5-HIAA, Quantitative, 24-Hour Urine; Serotonin Metabolite, 24-Hour Urine

Test for 5-HIAA Edit

24-hour urine volume is measured and recorded on the request form.

Specimen: Urine (24-hour)

Volume: 30 mL aliquot

Minimum Volume: 1 mL aliquot

Container: Plastic urine container, no preservative (Note: 30 mL 6N HCl or 1 g/L boric acid may be added as a preservative for other tests without harm to 5-HIAA.)

Collection: The patient is instructed to void at 8 AM and discard the specimen. Then collect all urine including the final specimen voided at the end of the 24-hour collection period (ie, 8 AM the next morning). Screw the lid on securely. Label container with patient's name, date, and time. Measure and record total urine volume. Mix well; send aliquot.

Storage Instructions: Refrigerate at 2°C to 8°C up to 1 month.

Transport: Frozen

Patient Preparation: Avoid bananas, avocados, plums, eggplant, tomatoes, plantain, pineapples, walnuts, and interfering drugs (see Interfering Substances Appendix) for a 72-hour period prior to and during the collection.

Reference Interval: 0.0-8.0 mg/24 hours

If a borderline elevation of 5-HIAA is found, sample should be recollected following withdrawal of dietary and medication sources that might elevate 5-HIAA (see Patient Preparation). Nontropical sprue may cause a slight increase in urinary 5-HIAA. 5-HIAA levels are lowered by renal insufficiency and after small bowel resection. When a patient strongly suspected for carcinoid syndrome shows normal or borderline increases of 5-HIAA, two possibilities should be considered: one, that large amounts of serotonin produced are not being metabolized, in which case blood levels of serotonin are required to document the diagnosis; and two, that secretion of 5-HIAA by the tumor is intermittent, in which case repeat timed specimen collections are needed to demonstrate the abnormality.

Canonman9 (talk) 17:47, 5 January 2008 (UTC)== Use == A serotonin analysis is most frequently performed for the diagnosis of carcinoid tumors of the enterochromaffin (Kultschitzsky) cells of the small intestine. These tumor cells release large amounts of serotonin, which can produce the clinical syndrome of flushing, diarrhea, and right-sided heart failure. The most frequently used diagnostic test for carcinoid tumors is 5-HIAA, the final metabolite of serotonin. Diagnose carcinoid tumors and syndrome; values >25 mg/24 hours (higher if the patient has malabsorption) are strong evidence for carcinoid.
Limitations: 5-HIAA may be normal with nonmetastatic carcinoid tumor and may be normal even with the carcinoid syndrome, particularly in subjects without diarrhea. Some patients with the carcinoid syndrome excrete nonhydroxylated indolic acids, not measured as 5-HIAA.
1 Midgut carcinoids are most apt to produce the carcinoid syndrome with 5-HIAA elevation. Patients with renal disease may have falsely low 5-HIAA levels in the urine.
2 5-HIAA is increased in untreated patients with malabsorption, who have increased urinary tryptophan metabolites. Such patients include those with celiac disease, tropical sprue, Whipple disease, stasis syndrome, and cystic fibrosis. It is increased in those with chronic intestinal obstruction.
3 Poor correlation exists between 5-HIAA level and the clinical severity of the carcinoid syndrome. 3 Recent studies confirm its use as a prognostic factor in this disease.
4 Methodology: High-pressure liquid chromatography (HPLC) with electrochemical (EC) detection (Additional Information: 5-HIAA is the major urinary metabolite of serotonin, a ubiquitous bioactive amine. Serotonin, and consequently 5-HIAA, are produced in excess by most carcinoid tumors, especially those producing the carcinoid syndrome of flushing, hepatomegaly, diarrhea, bronchospasm, and heart disease. Quantitation of urinary 5-HIAA is the best test for carcinoid, but scrupulous care must be taken that specimen collection and patient preparation have been correct. Carcinoid tumors may cause increased excretion of tryptophan, 5-hydroxytryptophan and histamine as well as serotonin. Serum serotonin assay may detect some carcinoids missed by 5-HIAA assay. The production and metabolism of serotonin is dependent upon the tissue of origin of the tumor. Tumors from midgut cells, such as ileal carcinoid usually contain and release large quantities of serotonin. These amounts may not be fully reflected in the amount of the metabolite (5-HIAA) in urine, because little is metabolized. Tumors derived from foregut cells (bronchial, pancreatic, duodenal, or biliary carcinoid) produce large amounts of serotonin, which is oxidized within the tumor to 5-HIAA. With these tumors, urinary excretion of 5-HIAA is often much higher than would be expected from clinical presentation. Tumors derived from hindgut cells (rectal carcinoid) rarely produce excess serotonin or 5-HIAA.)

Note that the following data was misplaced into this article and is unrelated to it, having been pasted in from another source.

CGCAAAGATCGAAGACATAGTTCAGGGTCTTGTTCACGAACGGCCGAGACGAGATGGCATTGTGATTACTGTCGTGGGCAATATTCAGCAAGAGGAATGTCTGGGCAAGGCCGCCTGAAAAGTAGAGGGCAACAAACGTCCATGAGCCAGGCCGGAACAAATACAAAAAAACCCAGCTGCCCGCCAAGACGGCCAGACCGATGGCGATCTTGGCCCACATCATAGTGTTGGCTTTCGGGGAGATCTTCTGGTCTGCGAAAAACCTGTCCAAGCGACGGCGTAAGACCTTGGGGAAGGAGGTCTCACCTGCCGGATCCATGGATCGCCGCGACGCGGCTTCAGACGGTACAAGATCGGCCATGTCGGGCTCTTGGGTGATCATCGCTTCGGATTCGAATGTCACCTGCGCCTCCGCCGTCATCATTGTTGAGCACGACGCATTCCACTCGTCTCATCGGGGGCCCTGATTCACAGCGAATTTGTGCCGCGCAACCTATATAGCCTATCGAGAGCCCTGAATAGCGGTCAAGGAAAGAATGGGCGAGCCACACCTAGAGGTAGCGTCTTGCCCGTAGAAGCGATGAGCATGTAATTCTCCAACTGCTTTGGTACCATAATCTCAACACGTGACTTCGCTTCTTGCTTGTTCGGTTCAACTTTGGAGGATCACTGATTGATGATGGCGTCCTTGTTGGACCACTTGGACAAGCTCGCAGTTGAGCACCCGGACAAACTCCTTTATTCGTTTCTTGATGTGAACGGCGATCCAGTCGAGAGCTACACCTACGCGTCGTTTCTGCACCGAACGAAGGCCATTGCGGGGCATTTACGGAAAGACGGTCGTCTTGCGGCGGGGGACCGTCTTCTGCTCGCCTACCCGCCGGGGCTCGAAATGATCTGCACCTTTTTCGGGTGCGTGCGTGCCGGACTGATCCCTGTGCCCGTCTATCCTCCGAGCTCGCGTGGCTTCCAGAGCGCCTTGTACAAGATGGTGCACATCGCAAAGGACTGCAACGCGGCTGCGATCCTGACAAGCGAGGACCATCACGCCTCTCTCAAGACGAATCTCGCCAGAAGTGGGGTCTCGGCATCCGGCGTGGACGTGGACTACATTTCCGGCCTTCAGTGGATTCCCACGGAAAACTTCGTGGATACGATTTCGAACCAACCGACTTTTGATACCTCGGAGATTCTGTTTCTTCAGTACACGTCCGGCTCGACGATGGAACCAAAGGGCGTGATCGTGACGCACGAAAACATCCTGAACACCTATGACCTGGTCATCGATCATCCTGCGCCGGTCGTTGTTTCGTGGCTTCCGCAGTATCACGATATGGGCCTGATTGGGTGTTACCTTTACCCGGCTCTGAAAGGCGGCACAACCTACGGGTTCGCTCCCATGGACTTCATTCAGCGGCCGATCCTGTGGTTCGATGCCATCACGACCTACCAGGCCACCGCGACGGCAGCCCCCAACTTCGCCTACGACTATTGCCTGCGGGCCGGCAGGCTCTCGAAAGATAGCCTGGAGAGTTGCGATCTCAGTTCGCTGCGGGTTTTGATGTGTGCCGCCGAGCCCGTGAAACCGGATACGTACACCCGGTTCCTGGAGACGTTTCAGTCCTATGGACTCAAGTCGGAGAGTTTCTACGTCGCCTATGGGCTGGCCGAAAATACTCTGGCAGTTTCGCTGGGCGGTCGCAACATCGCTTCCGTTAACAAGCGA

Of 75 patients with carcinoid tumors, 75% had above normal urinary 5-HIAA excretion and 64% had above normal serotonin excretion.
5 Carcinoid tumors are enterochromaffin neoplasms containing amine precursor uptake and decarboxylation cells (APUDomas). They occur in the multiple endocrine neoplasia syndrome (MEN) I or II but are often not a part of those entities. Occasional carcinoids secrete other substances, including ACTH, gastrin, insulin, VIP, and calcitonin.

ReferencesEdit

  1. http://www.nlm.nih.gov/medlineplus/ency/article/003612.htm
  2. Thomas Bronisch: Der Suizid: Ursachen Warnsignale Prävention. 5. Auflage, C.H.Beck, München 2007, ISBN 978-3-406-55967-9, S. 63–65 (German).
  3. (2006). Hyperserotoninemia and altered immunity in autism.. Journal of autism and developmental disorders 36 (5): 697–704.


Further readingEdit

  • Agranovich AL, Anderson GH, Manji M, Acker BD, Macdonald WC, Threlfall WJ (May 1991). Carcinoid tumour of the gastrointestinal tract: prognostic factors and disease outcome. J Surg Oncol 47 (1): 45–52.
  • Berk, J. Edward; Bockus, Henry L. (1985). Bockus gastroenterology, Philadelphia: W.A. Saunders.
  • Feldman JM (May 1986). Urinary serotonin in the diagnosis of carcinoid tumors. Clin. Chem. 32 (5): 840–4.
  • Johnson HC Jr, “Urine Tests,” Bockus Gastroenterology, 4th ed, Volume 1, Berk JE, ed, Philadelphia, PA: WB Saunders Co, 1985, 342-7
  • Schultz AL, “5-Hydroxyindoleacetic Acid,” Methods in Clinical Chemistry, Pesce AJ and Kaplan LA, eds, St Louis, MO: Mosby-Year Book Inc, 1987, 714-20.
  • Warner RR, “Carcinoid Tumor,” Bockus Gastroenterology, 4th ed, Volume 3, Berk JE, ed, Philadelphia, PA: WB Saunders Co, 1985, 1874-6.